When I am working on a project, I can either take the entire cases with me, or I can just pull out the individual bead filled containers I am working with.  On the review of these cases on Amazon, someone said they find the lids come off the cases easily.  I have never found that to be a problem.  They stay closed.  Sometimes, I need to pull the entire top off to get the beads in and out, but I think that is a plus rather than a minus.  If the lids didn't pull off, I could only use them for the really small beads that fit through the 'pour spout'.  If you are trying to picture the top of these containers, just think of a package of tic-tacs.  They are the same.

I hope you find my bead storage system helpful.  Links to the products I use (from Amazon) are below.  Good luck and let me know what works for you!
   


6 comments:

  1. Thanks for the ideas! I'm just JUST getting started and already have too many small things that need to be contained.....

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  2. Not a bad system. I also went with clear plastic but headed toward larger containers. I have a large room for a studio which tends to make all the difference in the world.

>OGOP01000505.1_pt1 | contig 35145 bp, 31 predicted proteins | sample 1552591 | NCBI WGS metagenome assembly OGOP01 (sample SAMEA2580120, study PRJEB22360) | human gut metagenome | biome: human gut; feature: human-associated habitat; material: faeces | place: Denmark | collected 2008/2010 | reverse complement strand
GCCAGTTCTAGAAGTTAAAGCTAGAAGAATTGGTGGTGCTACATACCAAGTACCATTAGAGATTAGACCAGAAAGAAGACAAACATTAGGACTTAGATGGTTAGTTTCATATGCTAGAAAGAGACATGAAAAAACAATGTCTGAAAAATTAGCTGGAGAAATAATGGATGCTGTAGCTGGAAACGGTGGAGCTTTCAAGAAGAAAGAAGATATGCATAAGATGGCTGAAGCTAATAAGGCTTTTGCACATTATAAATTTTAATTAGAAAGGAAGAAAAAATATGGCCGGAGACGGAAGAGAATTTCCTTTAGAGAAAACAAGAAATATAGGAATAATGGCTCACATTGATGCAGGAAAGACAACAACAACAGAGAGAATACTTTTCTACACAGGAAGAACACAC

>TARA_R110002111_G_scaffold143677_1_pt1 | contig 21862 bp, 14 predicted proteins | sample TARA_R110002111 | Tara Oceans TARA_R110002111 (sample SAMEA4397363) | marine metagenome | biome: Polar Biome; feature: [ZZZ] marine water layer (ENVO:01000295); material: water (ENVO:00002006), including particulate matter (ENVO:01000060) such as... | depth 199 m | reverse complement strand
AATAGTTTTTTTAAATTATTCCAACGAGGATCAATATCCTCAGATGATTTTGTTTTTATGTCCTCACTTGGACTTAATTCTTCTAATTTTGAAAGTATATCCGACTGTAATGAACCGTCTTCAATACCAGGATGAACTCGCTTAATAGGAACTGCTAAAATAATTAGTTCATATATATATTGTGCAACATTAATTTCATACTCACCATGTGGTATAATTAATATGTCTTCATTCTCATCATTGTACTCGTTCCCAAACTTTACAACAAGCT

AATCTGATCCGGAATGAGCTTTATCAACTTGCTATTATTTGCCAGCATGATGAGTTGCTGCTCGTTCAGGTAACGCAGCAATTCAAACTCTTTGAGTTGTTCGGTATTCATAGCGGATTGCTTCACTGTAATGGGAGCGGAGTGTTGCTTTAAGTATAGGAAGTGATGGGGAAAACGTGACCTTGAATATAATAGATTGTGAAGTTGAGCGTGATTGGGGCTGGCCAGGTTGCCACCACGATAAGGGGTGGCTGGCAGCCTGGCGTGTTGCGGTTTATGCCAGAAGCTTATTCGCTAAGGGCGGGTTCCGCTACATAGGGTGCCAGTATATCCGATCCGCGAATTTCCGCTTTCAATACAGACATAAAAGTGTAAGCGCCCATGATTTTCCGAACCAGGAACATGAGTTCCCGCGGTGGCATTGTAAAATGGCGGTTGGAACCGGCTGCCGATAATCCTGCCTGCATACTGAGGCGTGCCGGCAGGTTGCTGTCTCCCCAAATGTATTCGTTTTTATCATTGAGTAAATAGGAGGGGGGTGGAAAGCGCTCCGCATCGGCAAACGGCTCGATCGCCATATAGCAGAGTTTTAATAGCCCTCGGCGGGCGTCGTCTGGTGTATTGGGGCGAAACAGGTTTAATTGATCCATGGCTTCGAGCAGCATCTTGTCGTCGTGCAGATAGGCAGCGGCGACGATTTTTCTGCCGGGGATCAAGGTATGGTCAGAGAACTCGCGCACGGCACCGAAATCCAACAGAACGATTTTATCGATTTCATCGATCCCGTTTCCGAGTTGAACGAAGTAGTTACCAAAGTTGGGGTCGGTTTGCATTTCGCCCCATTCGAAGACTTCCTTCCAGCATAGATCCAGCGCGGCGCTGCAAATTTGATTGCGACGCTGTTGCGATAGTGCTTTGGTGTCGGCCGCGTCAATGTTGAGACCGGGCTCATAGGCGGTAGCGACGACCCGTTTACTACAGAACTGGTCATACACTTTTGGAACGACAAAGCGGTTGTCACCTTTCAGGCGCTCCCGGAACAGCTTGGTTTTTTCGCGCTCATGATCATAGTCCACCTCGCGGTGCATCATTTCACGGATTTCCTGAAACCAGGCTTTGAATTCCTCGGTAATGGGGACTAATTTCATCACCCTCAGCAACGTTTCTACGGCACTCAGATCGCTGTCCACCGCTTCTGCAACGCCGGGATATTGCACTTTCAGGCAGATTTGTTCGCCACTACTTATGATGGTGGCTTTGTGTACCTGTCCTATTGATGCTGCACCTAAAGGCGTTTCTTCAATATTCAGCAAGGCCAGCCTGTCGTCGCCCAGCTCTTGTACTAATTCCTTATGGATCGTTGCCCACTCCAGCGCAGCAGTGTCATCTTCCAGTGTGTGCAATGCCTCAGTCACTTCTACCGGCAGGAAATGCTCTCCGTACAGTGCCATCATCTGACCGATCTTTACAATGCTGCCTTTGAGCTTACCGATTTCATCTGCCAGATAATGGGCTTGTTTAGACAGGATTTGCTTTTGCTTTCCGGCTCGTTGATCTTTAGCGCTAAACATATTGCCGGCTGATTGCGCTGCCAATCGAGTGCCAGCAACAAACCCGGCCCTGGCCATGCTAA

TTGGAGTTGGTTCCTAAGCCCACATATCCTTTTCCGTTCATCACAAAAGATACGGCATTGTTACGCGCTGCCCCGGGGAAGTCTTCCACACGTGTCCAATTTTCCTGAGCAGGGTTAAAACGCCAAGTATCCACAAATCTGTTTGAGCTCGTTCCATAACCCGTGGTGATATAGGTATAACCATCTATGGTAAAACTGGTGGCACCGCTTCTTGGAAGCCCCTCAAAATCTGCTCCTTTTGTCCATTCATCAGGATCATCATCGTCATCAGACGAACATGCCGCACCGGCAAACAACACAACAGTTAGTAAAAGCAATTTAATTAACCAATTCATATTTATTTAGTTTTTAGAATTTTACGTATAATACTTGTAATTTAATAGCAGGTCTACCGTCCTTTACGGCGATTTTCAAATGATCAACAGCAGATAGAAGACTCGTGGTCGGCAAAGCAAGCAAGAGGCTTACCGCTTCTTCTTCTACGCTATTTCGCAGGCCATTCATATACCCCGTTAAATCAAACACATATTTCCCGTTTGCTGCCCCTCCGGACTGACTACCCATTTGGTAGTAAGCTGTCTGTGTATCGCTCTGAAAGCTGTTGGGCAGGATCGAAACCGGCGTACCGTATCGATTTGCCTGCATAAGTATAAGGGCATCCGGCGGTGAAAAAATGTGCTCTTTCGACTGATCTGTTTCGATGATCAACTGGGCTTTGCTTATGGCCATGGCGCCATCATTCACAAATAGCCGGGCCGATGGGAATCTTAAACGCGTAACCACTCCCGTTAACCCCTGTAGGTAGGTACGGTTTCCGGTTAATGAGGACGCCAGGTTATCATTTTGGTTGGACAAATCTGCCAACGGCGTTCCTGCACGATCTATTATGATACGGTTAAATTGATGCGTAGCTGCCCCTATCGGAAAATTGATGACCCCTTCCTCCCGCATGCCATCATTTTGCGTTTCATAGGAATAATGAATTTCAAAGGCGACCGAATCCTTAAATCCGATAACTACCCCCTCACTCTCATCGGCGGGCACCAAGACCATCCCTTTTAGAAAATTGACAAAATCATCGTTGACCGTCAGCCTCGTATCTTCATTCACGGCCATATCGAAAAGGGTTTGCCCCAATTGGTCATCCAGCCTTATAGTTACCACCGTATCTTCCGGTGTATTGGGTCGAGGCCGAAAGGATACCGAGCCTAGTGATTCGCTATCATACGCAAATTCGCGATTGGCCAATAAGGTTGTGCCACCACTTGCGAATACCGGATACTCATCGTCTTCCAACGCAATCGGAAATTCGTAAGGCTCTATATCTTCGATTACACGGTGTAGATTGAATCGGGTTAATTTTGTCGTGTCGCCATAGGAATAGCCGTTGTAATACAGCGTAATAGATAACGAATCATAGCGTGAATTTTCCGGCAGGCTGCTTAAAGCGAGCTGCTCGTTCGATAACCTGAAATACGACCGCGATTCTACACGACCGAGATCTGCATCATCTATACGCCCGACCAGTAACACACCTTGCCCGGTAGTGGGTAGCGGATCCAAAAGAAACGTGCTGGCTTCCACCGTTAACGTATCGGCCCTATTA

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  3. I would definitely go with a system where the beads are in their own containers as opposed to sections of a large container. The sections can mix if the container overturns (or worse - everything dumps out!). I have larger containers too. I don't have a dedicated studio, so I need to have containers that can be moved about easily and stored in a bookcase easily.

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  4. Have you looked at the small see-through cases with 24 separate inner containers that Harbor Freight sells for under $5? I love them!!! I can quickly arrange, rearrange and sort beads and findings. I put a small tab of paper with bead names, sizes and costs for reference as I price the item. The tags are readable through the container. They fit easily on shelves and can safely stack quite high. The dividers are removable so I can build a project box with tools, etc. to carry and work while I wait for or watch my grandsons. I tried several other systems and my second favorite are the darice box with the round threaded stacks inside. I tend to spill more beads with these though than the little individual boxes.

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    1. Spilling is a big problem for me - so I like the individual cases. But I love Harbor Freight! I'm so glad you brought them up - I haven't been there in a while. They have great tools and materials that can be used in jewelry making - like copper washers. I hope I have time to go today!

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    2. This best jewelry making blog i have seen. I just started in September of last year. I love it. My husband not so much.. lol I have bought one of those plastic drawer system so my 6 year old doesn't think its his cuz he has one for hall his toys. Where did you buy your label maker? Thanks! I love this blog. Especially because you are up to date with all the new stuff. Some blogs are not kept up to date. I was nervous about making earings and wasting them. But they are so much fun!